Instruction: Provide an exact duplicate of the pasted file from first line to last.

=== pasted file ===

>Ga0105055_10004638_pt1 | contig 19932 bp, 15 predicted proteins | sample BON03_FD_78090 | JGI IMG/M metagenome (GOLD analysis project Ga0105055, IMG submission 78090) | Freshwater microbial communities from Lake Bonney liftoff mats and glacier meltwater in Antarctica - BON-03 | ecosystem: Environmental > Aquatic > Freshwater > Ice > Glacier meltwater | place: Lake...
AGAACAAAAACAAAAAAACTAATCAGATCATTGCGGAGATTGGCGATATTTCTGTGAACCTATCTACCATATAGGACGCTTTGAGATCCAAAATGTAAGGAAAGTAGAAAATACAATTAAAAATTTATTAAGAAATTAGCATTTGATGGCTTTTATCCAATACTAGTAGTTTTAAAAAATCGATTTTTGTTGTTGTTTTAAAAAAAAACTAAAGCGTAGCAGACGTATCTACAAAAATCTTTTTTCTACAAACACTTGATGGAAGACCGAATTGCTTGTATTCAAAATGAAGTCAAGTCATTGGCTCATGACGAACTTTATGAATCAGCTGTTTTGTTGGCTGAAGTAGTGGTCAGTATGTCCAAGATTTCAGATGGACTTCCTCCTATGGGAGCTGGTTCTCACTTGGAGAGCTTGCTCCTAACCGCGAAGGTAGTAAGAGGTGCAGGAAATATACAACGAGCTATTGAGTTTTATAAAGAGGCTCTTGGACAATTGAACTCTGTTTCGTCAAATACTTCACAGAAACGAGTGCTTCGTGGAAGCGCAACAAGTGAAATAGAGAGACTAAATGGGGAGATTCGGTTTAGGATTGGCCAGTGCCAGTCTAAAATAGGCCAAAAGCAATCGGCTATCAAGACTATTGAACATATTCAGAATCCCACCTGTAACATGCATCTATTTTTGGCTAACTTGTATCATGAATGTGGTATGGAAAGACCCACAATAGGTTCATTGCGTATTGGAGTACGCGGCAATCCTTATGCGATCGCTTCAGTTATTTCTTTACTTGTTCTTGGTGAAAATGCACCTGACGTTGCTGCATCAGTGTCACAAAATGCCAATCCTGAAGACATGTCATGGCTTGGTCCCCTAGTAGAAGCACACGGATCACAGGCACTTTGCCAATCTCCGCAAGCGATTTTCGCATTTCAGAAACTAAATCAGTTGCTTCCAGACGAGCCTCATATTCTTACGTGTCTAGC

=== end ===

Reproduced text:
>Ga0105055_10004638_pt1 | contig 19932 bp, 15 predicted proteins | sample BON03_FD_78090 | JGI IMG/M metagenome (GOLD analysis project Ga0105055, IMG submission 78090) | Freshwater microbial communities from Lake Bonney liftoff mats and glacier meltwater in Antarctica - BON-03 | ecosystem: Environmental > Aquatic > Freshwater > Ice > Glacier meltwater | place: Lake...
AGAACAAAAACAAAAAAACTAATCAGATCATTGCGGAGATTGGCGATATTTCTGTGAACCTATCTACCATATAGGACGCTTTGAGATCCAAAATGTAAGGAAAGTAGAAAATACAATTAAAAATTTATTAAGAAATTAGCATTTGATGGCTTTTATCCAATACTAGTAGTTTTAAAAAATCGATTTTTGTTGTTGTTTTAAAAAAAAACTAAAGCGTAGCAGACGTATCTACAAAAATCTTTTTTCTACAAACACTTGATGGAAGACCGAATTGCTTGTATTCAAAATGAAGTCAAGTCATTGGCTCATGACGAACTTTATGAATCAGCTGTTTTGTTGGCTGAAGTAGTGGTCAGTATGTCCAAGATTTCAGATGGACTTCCTCCTATGGGAGCTGGTTCTCACTTGGAGAGCTTGCTCCTAACCGCGAAGGTAGTAAGAGGTGCAGGAAATATACAACGAGCTATTGAGTTTTATAAAGAGGCTCTTGGACAATTGAACTCTGTTTCGTCAAATACTTCACAGAAACGAGTGCTTCGTGGAAGCGCAACAAGTGAAATAGAGAGACTAAATGGGGAGATTCGGTTTAGGATTGGCCAGTGCCAGTCTAAAATAGGCCAAAAGCAATCGGCTATCAAGACTATTGAACATATTCAGAATCCCACCTGTAACATGCATCTATTTTTGGCTAACTTGTATCATGAATGTGGTATGGAAAGACCCACAATAGGTTCATTGCGTATTGGAGTACGCGGCAATCCTTATGCGATCGCTTCAGTTATTTCTTTACTTGTTCTTGGTGAAAATGCACCTGACGTTGCTGCATCAGTGTCACAAAATGCCAATCCTGAAGACATGTCATGGCTTGGTCCCCTAGTAGAAGCACACGGATCACAGGCACTTTGCCAATCTCCGCAAGCGATTTTCGCATTTCAGAAACTAAATCAGTTGCTTCCAGACGAGCCTCATATTCTTACGTGTCTAGC